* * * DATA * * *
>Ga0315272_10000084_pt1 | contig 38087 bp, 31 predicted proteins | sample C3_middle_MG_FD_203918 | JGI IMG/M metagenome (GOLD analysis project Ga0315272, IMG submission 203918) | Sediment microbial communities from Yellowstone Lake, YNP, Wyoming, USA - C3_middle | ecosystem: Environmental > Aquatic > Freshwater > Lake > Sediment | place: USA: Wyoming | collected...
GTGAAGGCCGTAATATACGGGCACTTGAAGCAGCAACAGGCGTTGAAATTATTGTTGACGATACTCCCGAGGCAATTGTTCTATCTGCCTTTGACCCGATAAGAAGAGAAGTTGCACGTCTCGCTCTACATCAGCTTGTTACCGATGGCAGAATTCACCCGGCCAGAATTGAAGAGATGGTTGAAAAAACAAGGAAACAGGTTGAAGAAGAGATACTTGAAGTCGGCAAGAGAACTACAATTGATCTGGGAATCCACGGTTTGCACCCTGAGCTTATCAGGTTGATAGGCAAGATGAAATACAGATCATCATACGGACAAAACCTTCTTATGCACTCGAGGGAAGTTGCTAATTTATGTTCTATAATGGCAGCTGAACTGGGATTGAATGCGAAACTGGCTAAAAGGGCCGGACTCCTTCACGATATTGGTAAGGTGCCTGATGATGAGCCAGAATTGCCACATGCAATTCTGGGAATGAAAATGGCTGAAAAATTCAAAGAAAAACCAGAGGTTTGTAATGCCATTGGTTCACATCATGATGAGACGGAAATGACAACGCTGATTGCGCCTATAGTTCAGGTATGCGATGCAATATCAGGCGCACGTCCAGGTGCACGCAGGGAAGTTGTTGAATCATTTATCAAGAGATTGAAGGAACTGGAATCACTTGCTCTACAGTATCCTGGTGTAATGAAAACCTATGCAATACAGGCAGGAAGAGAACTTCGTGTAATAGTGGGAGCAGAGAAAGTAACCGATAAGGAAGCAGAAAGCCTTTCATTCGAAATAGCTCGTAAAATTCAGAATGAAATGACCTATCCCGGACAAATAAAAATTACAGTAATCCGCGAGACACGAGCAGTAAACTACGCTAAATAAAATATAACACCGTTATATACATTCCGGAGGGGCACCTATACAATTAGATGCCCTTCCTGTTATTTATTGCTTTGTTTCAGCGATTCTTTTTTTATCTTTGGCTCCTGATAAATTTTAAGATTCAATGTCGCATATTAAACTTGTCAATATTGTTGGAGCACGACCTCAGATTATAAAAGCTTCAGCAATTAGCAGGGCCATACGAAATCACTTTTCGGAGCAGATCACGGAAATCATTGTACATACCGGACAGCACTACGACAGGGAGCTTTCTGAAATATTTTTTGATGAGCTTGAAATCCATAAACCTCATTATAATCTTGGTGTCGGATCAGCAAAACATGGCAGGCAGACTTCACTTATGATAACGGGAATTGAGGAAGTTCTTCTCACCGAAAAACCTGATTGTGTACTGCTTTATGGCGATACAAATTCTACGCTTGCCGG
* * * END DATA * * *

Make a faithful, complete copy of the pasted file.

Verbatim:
>Ga0315272_10000084_pt1 | contig 38087 bp, 31 predicted proteins | sample C3_middle_MG_FD_203918 | JGI IMG/M metagenome (GOLD analysis project Ga0315272, IMG submission 203918) | Sediment microbial communities from Yellowstone Lake, YNP, Wyoming, USA - C3_middle | ecosystem: Environmental > Aquatic > Freshwater > Lake > Sediment | place: USA: Wyoming | collected...
GTGAAGGCCGTAATATACGGGCACTTGAAGCAGCAACAGGCGTTGAAATTATTGTTGACGATACTCCCGAGGCAATTGTTCTATCTGCCTTTGACCCGATAAGAAGAGAAGTTGCACGTCTCGCTCTACATCAGCTTGTTACCGATGGCAGAATTCACCCGGCCAGAATTGAAGAGATGGTTGAAAAAACAAGGAAACAGGTTGAAGAAGAGATACTTGAAGTCGGCAAGAGAACTACAATTGATCTGGGAATCCACGGTTTGCACCCTGAGCTTATCAGGTTGATAGGCAAGATGAAATACAGATCATCATACGGACAAAACCTTCTTATGCACTCGAGGGAAGTTGCTAATTTATGTTCTATAATGGCAGCTGAACTGGGATTGAATGCGAAACTGGCTAAAAGGGCCGGACTCCTTCACGATATTGGTAAGGTGCCTGATGATGAGCCAGAATTGCCACATGCAATTCTGGGAATGAAAATGGCTGAAAAATTCAAAGAAAAACCAGAGGTTTGTAATGCCATTGGTTCACATCATGATGAGACGGAAATGACAACGCTGATTGCGCCTATAGTTCAGGTATGCGATGCAATATCAGGCGCACGTCCAGGTGCACGCAGGGAAGTTGTTGAATCATTTATCAAGAGATTGAAGGAACTGGAATCACTTGCTCTACAGTATCCTGGTGTAATGAAAACCTATGCAATACAGGCAGGAAGAGAACTTCGTGTAATAGTGGGAGCAGAGAAAGTAACCGATAAGGAAGCAGAAAGCCTTTCATTCGAAATAGCTCGTAAAATTCAGAATGAAATGACCTATCCCGGACAAATAAAAATTACAGTAATCCGCGAGACACGAGCAGTAAACTACGCTAAATAAAATATAACACCGTTATATACATTCCGGAGGGGCACCTATACAATTAGATGCCCTTCCTGTTATTTATTGCTTTGTTTCAGCGATTCTTTTTTTATCTTTGGCTCCTGATAAATTTTAAGATTCAATGTCGCATATTAAACTTGTCAATATTGTTGGAGCACGACCTCAGATTATAAAAGCTTCAGCAATTAGCAGGGCCATACGAAATCACTTTTCGGAGCAGATCACGGAAATCATTGTACATACCGGACAGCACTACGACAGGGAGCTTTCTGAAATATTTTTTGATGAGCTTGAAATCCATAAACCTCATTATAATCTTGGTGTCGGATCAGCAAAACATGGCAGGCAGACTTCACTTATGATAACGGGAATTGAGGAAGTTCTTCTCACCGAAAAACCTGATTGTGTACTGCTTTATGGCGATACAAATTCTACGCTTGCCGG